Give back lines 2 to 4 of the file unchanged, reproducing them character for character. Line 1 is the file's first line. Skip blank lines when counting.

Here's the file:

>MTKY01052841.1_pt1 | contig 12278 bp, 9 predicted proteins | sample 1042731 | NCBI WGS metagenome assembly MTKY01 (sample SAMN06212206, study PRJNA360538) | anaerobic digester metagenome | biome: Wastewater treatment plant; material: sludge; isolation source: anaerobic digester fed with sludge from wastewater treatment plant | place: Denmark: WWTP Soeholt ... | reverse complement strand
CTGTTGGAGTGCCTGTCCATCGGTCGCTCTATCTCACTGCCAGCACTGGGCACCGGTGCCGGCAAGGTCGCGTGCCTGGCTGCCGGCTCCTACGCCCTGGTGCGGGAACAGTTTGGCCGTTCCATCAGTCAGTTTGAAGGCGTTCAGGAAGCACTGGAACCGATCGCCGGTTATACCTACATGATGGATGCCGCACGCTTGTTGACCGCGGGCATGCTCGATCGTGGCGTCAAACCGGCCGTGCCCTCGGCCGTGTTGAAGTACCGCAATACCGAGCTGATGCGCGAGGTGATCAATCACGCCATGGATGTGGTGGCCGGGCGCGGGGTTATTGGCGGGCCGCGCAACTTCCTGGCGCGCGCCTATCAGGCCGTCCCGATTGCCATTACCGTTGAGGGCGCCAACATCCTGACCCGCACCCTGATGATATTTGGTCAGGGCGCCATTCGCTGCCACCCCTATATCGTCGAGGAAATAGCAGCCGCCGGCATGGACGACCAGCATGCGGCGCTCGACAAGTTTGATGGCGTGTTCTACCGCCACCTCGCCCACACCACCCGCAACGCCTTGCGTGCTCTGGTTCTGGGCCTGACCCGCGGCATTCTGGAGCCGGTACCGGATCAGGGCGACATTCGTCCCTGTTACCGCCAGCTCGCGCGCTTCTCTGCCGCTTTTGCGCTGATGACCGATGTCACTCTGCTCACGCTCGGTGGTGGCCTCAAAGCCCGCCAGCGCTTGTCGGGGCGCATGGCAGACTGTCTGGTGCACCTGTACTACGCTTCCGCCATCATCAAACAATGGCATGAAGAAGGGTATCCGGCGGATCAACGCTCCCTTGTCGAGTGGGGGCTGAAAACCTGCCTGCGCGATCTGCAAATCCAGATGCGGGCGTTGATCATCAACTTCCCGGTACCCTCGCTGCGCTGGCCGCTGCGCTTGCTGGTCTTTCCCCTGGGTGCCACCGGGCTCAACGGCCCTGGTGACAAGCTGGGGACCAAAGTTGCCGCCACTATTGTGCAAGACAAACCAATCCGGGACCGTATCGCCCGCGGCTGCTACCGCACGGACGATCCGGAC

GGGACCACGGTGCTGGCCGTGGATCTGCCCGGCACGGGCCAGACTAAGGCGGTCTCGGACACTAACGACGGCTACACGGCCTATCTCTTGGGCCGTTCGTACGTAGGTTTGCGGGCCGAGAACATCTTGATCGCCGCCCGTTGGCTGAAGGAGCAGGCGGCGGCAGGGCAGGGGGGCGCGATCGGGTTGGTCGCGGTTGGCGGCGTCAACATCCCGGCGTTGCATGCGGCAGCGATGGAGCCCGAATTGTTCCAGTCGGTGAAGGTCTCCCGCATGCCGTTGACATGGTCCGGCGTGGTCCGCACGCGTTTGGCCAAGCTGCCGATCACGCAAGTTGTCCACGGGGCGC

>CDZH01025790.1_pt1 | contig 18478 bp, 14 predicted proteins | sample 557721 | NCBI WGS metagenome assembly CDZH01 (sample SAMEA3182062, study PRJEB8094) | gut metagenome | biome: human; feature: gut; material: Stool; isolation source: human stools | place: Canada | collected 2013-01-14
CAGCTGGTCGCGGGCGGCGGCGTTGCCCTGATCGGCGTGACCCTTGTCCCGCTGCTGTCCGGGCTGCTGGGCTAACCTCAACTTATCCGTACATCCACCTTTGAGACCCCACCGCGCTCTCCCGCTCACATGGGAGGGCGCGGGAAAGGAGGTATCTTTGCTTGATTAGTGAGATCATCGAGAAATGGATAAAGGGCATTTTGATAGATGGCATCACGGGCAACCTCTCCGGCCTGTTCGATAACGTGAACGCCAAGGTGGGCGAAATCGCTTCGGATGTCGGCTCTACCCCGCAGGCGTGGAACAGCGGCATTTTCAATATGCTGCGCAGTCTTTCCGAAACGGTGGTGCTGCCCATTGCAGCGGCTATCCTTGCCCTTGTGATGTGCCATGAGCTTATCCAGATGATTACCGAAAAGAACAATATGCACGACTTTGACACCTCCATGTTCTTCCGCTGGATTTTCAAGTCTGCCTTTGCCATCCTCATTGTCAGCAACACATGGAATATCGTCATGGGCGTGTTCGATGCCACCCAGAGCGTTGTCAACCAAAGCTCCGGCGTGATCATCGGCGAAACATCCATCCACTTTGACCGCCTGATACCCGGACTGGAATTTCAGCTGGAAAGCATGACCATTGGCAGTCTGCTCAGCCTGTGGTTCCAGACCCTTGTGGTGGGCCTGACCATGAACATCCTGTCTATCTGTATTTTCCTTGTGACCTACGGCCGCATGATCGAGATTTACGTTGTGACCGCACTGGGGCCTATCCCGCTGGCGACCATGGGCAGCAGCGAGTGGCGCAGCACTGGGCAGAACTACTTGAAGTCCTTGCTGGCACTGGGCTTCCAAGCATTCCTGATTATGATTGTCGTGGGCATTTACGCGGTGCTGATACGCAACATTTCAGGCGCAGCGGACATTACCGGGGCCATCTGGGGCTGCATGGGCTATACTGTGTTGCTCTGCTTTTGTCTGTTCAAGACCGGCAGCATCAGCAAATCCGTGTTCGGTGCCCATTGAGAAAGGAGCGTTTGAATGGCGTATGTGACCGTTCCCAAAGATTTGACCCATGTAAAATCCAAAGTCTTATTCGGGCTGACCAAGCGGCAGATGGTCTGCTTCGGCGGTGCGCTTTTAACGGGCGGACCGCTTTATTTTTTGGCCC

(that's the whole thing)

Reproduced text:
CTGTTGGAGTGCCTGTCCATCGGTCGCTCTATCTCACTGCCAGCACTGGGCACCGGTGCCGGCAAGGTCGCGTGCCTGGCTGCCGGCTCCTACGCCCTGGTGCGGGAACAGTTTGGCCGTTCCATCAGTCAGTTTGAAGGCGTTCAGGAAGCACTGGAACCGATCGCCGGTTATACCTACATGATGGATGCCGCACGCTTGTTGACCGCGGGCATGCTCGATCGTGGCGTCAAACCGGCCGTGCCCTCGGCCGTGTTGAAGTACCGCAATACCGAGCTGATGCGCGAGGTGATCAATCACGCCATGGATGTGGTGGCCGGGCGCGGGGTTATTGGCGGGCCGCGCAACTTCCTGGCGCGCGCCTATCAGGCCGTCCCGATTGCCATTACCGTTGAGGGCGCCAACATCCTGACCCGCACCCTGATGATATTTGGTCAGGGCGCCATTCGCTGCCACCCCTATATCGTCGAGGAAATAGCAGCCGCCGGCATGGACGACCAGCATGCGGCGCTCGACAAGTTTGATGGCGTGTTCTACCGCCACCTCGCCCACACCACCCGCAACGCCTTGCGTGCTCTGGTTCTGGGCCTGACCCGCGGCATTCTGGAGCCGGTACCGGATCAGGGCGACATTCGTCCCTGTTACCGCCAGCTCGCGCGCTTCTCTGCCGCTTTTGCGCTGATGACCGATGTCACTCTGCTCACGCTCGGTGGTGGCCTCAAAGCCCGCCAGCGCTTGTCGGGGCGCATGGCAGACTGTCTGGTGCACCTGTACTACGCTTCCGCCATCATCAAACAATGGCATGAAGAAGGGTATCCGGCGGATCAACGCTCCCTTGTCGAGTGGGGGCTGAAAACCTGCCTGCGCGATCTGCAAATCCAGATGCGGGCGTTGATCATCAACTTCCCGGTACCCTCGCTGCGCTGGCCGCTGCGCTTGCTGGTCTTTCCCCTGGGTGCCACCGGGCTCAACGGCCCTGGTGACAAGCTGGGGACCAAAGTTGCCGCCACTATTGTGCAAGACAAACCAATCCGGGACCGTATCGCCCGCGGCTGCTACCGCACGGACGATCCGGAC

GGGACCACGGTGCTGGCCGTGGATCTGCCCGGCACGGGCCAGACTAAGGCGGTCTCGGACACTAACGACGGCTACACGGCCTATCTCTTGGGCCGTTCGTACGTAGGTTTGCGGGCCGAGAACATCTTGATCGCCGCCCGTTGGCTGAAGGAGCAGGCGGCGGCAGGGCAGGGGGGCGCGATCGGGTTGGTCGCGGTTGGCGGCGTCAACATCCCGGCGTTGCATGCGGCAGCGATGGAGCCCGAATTGTTCCAGTCGGTGAAGGTCTCCCGCATGCCGTTGACATGGTCCGGCGTGGTCCGCACGCGTTTGGCCAAGCTGCCGATCACGCAAGTTGTCCACGGGGCGC

>CDZH01025790.1_pt1 | contig 18478 bp, 14 predicted proteins | sample 557721 | NCBI WGS metagenome assembly CDZH01 (sample SAMEA3182062, study PRJEB8094) | gut metagenome | biome: human; feature: gut; material: Stool; isolation source: human stools | place: Canada | collected 2013-01-14